Barbara – Zing! Your words: ” Keeping my eye on death causes me to embrace my eternal presence — the part of me that will continue when my body no longer exists” resonate strongly as they point at my internal compass. Wonderful post — thank you!

  2. jeffstroud Says:

    I have ask these same questions: of journey and even my experience which was not about death per se but about the death of who I was and who I desire to become. Your words here speak those questions I asked.

    ” Words and books cannot create my experience. Living creates experience.
    The experience I seek is to be fully alive as my true self in this life.
    Only my presence can create that experience.”

    Once while reading works of Barbara Marx Hubbard, her describing her inward journey, offering a practice. I realized that it was her journey, her experience. I had to have my own.

    The stories are maps, the journey is our own, how and what do experience is up to each of us…

    Wonderfully !

    • Barbara Kass Says:

      Hi, Jeff – the ultimate existential struggle: the death of self and birth of who we are. Sometimes, I feel as if I am still struggling to become a person that I am “supposed” to be and I think that is the fallacy we find in all of the books. It is a lesson I am learning as a counselor as well: the client knows how to heal himself or herself. I am just a guide and cheering section.

  3. Kathy Says:

    It’s so hard when our mind compares us with others. We’re our own unique selves; who is to say about another’s journey or perception of it? Like you, I am concentrating on living, on experience. Staying open to what reveals itself now. Beautiful essay, Barbara.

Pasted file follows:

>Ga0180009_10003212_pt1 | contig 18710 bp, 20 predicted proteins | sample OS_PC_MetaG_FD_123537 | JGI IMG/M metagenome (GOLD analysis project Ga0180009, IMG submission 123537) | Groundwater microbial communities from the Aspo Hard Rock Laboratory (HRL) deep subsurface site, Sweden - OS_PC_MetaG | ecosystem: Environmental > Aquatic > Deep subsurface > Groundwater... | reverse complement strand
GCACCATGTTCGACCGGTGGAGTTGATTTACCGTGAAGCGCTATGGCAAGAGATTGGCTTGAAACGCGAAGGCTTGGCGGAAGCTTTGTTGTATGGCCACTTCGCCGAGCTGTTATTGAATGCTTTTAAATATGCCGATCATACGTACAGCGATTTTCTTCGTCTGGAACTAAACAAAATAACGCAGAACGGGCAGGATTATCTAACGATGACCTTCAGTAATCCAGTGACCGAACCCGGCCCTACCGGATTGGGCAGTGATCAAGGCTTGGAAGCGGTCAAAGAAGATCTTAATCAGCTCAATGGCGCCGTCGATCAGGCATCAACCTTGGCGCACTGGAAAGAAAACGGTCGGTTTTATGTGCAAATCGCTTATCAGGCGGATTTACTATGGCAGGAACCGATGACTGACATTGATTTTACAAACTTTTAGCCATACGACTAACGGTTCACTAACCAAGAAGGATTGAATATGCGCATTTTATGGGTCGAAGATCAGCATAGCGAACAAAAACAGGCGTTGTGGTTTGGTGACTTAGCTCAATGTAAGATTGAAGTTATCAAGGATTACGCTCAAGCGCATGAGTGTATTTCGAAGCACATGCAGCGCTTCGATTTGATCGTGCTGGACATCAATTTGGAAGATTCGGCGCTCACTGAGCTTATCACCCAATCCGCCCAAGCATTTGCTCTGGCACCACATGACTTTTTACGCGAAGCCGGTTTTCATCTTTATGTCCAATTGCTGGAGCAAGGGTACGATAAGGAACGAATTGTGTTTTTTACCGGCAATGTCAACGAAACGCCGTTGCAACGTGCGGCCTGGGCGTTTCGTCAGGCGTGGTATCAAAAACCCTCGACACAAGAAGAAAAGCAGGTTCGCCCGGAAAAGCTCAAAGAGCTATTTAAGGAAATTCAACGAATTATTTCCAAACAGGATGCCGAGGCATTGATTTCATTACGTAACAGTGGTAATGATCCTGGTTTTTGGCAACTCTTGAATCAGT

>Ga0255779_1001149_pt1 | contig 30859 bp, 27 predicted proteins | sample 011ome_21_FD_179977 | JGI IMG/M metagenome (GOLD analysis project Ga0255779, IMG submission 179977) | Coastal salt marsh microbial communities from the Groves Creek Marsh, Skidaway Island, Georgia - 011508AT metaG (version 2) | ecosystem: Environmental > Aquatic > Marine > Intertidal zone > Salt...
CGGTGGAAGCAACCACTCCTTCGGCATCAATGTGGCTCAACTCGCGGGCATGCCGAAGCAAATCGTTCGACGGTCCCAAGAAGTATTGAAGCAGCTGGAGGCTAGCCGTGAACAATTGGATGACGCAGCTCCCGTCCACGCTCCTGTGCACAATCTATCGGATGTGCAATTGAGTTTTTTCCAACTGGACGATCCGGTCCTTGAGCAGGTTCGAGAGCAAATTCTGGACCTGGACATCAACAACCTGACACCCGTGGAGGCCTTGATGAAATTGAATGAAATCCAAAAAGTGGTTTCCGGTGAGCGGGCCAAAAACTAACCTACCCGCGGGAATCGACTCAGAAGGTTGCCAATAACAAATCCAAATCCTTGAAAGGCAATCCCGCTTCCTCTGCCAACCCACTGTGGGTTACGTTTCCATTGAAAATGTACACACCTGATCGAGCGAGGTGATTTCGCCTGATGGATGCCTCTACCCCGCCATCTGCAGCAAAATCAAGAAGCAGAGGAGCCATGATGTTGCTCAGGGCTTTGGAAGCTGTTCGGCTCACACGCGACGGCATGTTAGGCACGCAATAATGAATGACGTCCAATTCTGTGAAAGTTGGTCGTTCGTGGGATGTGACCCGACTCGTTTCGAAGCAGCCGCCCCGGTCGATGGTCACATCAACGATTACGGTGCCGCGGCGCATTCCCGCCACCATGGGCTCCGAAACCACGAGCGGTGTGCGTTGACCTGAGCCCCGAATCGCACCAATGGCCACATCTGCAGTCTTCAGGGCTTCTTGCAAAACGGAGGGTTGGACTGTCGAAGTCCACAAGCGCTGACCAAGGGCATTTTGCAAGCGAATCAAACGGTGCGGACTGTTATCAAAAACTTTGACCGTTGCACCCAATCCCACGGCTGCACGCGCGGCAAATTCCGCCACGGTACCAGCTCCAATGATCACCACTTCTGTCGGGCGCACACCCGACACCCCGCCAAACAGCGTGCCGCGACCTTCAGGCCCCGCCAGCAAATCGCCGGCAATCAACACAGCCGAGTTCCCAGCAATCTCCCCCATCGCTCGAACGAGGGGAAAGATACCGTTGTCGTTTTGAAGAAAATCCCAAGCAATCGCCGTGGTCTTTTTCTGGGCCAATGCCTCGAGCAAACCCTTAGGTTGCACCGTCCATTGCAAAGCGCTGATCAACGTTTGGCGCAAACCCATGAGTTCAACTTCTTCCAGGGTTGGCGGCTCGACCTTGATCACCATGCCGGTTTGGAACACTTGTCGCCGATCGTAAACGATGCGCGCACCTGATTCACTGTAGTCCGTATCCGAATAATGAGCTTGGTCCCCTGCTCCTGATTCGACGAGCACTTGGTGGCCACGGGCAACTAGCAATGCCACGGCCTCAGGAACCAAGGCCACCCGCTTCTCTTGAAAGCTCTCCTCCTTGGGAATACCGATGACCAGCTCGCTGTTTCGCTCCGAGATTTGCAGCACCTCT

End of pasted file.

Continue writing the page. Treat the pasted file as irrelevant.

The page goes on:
• Barbara Kass Says:

      Hi, Kathy – it is interesting that I do not trust the words of too many people as I witness their struggle against the elements of life very similar to mine. Who is say they are wiser than I? The difference is that they have found their “way” and I am still working to discover mine.

  4. Loquamur Says:

    Tomorrow is my annual reminder–even if there were no other–that I’ve completed another year, now solidly in my 60s, when just the other day I turned thirty! Death approacheth. Upon death, you and I will relate to others much as we do now, but with additional perspective that we now ourselves normally conceal from our view.

    We’re piloting our way through this world “under the hood” as it were, or in the total visual obscuration of “instrument flight conditions.” When the veil is lifted and the clouds dissipate, we’ll see we were flying all along, loving and supporting and being supported, but the view will improve dramatically. Dontcha think?

    • Barbara Kass Says:

      Gosh, I hope so, David. If I get to the other side and find more of the same nonsense, I might just go ballistic. It only makes sense that I came here to experience the challenges that I have so that I can use them to become more of who I truly am. That there is loving support behind all of this is evident to me. I’ve witnessed being held in a cradled existence and have the feeling that an angel “has my back” throughout my life.